Guttag knew that pharmaceutical companies, medical device makers, healthcare providers, and payers all may be more comfortable working with a startup than licensing intellectual property from academia. That was the thinking behind the launch of Health[at]Scale Technologies, which offers validated machine learning technologies to such partners.

“If you’re a pharmaceutical company, this technology will be useful in targeting drugs,” Guttag says. “If you’re a healthcare provider, it’s useful in choosing treatments. If you’re a healthcare payer, it’s useful in deciding what you should pay for and what you should not pay for.”

One likely role in the company’s collaborations with pharmaceutical and device companies is to aid in selecting appropriate patients for clinical trials. “These trials, particularly the large-scale trials, are very expensive, and most of them fail,” he points out. “If you could design the trial around individuals who are likely to benefit, you could dramatically reduce the chance of failure.”

But picking the best patient candidates is tricky. “A big clinical trial is a few thousand patients,” Guttag says. “That’s not a big number.” This opens up the opportunity to use “small data” approaches that draw effectively on data from related clinical trials (including trials that fail), normal clinical records, and other non-trial sources to assist in designing better trials.

Working with healthcare payers, Health[at]Scale can analyze healthcare records, insurance claims, prescription information, and other data to predict “the right therapy in the right amount delivered by the right provider to the right patient at the right time,” Guttag says.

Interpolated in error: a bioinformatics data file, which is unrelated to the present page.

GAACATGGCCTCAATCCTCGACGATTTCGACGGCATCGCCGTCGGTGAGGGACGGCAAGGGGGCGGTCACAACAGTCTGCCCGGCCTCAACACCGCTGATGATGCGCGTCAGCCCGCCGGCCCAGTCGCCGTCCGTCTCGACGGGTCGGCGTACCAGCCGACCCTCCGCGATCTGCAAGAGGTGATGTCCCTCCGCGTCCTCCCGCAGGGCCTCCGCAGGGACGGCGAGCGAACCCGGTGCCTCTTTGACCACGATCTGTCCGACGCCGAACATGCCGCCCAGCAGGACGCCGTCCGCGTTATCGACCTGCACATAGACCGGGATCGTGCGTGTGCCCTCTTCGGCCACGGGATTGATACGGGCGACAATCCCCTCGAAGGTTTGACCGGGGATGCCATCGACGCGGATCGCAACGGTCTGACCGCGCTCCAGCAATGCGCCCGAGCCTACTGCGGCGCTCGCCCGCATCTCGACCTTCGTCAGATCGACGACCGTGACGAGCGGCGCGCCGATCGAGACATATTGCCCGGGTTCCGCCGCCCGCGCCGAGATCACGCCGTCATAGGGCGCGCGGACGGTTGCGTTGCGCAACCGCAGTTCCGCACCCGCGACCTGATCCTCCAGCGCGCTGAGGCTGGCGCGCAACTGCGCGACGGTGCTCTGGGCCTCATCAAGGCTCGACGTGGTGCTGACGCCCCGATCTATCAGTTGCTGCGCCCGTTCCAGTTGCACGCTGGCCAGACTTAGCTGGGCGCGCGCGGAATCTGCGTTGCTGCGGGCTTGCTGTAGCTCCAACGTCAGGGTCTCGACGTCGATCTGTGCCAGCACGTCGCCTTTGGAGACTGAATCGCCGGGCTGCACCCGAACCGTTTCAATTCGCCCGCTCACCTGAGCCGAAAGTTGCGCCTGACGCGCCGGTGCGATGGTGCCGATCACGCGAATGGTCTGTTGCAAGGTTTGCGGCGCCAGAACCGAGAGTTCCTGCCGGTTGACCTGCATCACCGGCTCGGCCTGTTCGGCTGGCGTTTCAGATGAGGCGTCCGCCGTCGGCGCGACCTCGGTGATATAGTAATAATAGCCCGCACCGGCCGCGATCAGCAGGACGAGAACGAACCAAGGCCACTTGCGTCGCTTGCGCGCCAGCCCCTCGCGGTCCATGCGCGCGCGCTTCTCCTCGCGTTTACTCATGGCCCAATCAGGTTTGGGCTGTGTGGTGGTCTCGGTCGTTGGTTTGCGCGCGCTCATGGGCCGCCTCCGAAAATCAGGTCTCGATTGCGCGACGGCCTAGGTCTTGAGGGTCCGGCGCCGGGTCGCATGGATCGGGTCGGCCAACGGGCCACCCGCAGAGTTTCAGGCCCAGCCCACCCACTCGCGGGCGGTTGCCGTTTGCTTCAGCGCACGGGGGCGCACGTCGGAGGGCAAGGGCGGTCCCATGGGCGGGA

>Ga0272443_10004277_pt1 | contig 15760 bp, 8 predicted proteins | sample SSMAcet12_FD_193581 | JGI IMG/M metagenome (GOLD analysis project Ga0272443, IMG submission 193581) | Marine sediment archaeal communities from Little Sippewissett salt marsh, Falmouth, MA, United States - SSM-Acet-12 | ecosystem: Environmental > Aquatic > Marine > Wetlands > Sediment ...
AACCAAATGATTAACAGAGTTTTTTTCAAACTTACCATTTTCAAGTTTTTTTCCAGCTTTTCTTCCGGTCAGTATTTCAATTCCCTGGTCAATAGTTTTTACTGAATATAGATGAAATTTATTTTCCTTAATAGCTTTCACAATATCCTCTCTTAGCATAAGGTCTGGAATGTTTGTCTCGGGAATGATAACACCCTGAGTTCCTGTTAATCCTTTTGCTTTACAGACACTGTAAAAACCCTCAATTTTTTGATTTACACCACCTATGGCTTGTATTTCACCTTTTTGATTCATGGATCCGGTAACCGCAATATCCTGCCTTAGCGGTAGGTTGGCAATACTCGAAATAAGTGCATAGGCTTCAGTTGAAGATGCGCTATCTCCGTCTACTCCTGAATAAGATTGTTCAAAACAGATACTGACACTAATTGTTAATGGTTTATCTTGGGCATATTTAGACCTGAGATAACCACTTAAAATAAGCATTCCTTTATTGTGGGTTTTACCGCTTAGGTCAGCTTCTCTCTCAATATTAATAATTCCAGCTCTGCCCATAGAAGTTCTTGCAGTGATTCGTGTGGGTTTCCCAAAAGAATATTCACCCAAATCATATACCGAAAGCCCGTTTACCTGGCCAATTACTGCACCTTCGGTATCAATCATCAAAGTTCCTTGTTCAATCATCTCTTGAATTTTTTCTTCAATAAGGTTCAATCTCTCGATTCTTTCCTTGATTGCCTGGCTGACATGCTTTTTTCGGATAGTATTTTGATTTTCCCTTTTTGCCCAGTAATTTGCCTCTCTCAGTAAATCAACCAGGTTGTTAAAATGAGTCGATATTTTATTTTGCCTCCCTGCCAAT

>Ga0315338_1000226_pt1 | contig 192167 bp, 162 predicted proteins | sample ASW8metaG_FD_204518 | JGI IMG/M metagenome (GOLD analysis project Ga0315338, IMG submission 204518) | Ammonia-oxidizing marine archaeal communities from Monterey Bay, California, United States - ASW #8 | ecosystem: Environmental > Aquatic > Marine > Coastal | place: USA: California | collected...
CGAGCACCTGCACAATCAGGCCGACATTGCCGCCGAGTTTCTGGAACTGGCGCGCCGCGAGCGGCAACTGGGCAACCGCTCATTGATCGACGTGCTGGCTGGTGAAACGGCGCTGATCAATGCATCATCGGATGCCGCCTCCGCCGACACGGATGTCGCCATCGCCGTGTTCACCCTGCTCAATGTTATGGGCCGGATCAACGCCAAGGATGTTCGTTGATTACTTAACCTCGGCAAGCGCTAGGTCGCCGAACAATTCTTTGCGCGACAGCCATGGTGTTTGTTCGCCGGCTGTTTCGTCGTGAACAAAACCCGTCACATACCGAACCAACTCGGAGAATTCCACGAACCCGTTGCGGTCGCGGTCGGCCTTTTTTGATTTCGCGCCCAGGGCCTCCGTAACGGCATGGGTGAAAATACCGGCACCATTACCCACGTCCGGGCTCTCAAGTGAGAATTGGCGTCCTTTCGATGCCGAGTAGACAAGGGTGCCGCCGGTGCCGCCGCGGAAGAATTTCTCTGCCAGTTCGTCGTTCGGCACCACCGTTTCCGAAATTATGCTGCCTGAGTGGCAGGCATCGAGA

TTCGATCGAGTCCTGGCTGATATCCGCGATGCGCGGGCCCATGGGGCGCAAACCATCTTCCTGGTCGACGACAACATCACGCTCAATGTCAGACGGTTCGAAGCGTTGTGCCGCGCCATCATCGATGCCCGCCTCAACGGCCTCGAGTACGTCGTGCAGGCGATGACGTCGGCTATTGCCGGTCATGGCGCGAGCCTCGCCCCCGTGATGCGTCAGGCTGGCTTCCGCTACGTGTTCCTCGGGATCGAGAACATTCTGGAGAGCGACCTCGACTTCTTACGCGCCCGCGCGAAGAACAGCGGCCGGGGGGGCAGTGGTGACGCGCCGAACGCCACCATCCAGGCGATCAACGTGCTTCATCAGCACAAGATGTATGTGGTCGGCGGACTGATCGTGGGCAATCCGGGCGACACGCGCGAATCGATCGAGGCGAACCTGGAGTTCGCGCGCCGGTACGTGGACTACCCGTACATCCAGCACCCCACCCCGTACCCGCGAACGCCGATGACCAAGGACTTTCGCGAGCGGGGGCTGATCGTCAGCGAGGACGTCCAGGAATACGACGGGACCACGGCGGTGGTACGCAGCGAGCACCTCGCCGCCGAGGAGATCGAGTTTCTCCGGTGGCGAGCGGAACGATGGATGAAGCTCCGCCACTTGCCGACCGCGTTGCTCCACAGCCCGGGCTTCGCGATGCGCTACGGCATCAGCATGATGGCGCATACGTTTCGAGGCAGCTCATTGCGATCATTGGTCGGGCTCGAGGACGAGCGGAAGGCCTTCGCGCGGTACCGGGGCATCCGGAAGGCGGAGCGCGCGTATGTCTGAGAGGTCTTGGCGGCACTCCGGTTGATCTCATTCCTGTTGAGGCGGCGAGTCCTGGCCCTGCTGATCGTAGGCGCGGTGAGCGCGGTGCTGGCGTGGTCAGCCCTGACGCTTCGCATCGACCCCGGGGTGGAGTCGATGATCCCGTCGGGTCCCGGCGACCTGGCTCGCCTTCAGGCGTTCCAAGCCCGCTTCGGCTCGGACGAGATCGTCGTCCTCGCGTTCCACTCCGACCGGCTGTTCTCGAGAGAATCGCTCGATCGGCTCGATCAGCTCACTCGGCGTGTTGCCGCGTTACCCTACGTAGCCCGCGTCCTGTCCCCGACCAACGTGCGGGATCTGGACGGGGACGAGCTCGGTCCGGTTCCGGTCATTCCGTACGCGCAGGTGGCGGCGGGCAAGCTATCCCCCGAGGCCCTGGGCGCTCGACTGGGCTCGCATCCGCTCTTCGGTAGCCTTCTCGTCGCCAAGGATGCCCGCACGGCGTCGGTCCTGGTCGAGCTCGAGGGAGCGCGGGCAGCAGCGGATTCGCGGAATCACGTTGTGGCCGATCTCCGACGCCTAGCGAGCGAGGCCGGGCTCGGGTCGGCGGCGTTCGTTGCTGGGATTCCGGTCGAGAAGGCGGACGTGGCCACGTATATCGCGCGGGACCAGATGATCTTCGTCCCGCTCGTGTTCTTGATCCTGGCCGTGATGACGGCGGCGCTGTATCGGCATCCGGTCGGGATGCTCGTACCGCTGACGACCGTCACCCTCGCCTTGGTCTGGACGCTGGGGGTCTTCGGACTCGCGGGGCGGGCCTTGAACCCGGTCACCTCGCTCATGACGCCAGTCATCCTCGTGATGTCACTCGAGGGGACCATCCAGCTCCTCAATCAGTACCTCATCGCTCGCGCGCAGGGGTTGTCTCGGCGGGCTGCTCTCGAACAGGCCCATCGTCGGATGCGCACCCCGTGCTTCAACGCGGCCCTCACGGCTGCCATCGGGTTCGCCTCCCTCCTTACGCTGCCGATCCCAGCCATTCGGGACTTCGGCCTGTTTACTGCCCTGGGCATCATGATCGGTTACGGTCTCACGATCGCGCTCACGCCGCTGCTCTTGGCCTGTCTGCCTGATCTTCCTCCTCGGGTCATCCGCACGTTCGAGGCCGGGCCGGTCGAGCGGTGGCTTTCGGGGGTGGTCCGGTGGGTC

And in a collaboration with providers and payers, Health[at]Scale Technologies is matching surgical patients with appropriate providers and post-acute care patients with appropriate skilled nursing facilities.

Broadening the scope of data
While Health[at]Scale brings proven analytic techniques to healthcare problems, in his day job at MIT Guttag and his students are pursuing two open challenges in medical research.

One line of work studies methods to correlate the effects of treatments on different patient populations — attempting to use data from one disease to predict outcomes for a different disease, for instance, or to use data from one population to make accurate predictions about another population.

The second effort looks at opportunities in applying computer vision to medicine.

Doctors often gain useful information just from eyeballing patients, Guttag points out. In a physical exam, for example, a doctor might pinch a patient’s finger and see how long it takes to get pink again, or look for little black spots on the toes of someone at risk of a circulatory disease. “With a camera and sophisticated image analysis, could we actually measure these things and provide quantitative information?” he asks. “Could we track progression in ways that are very hard to do with the human eye? We don’t know the answers, but we think that in the next couple of years we will.”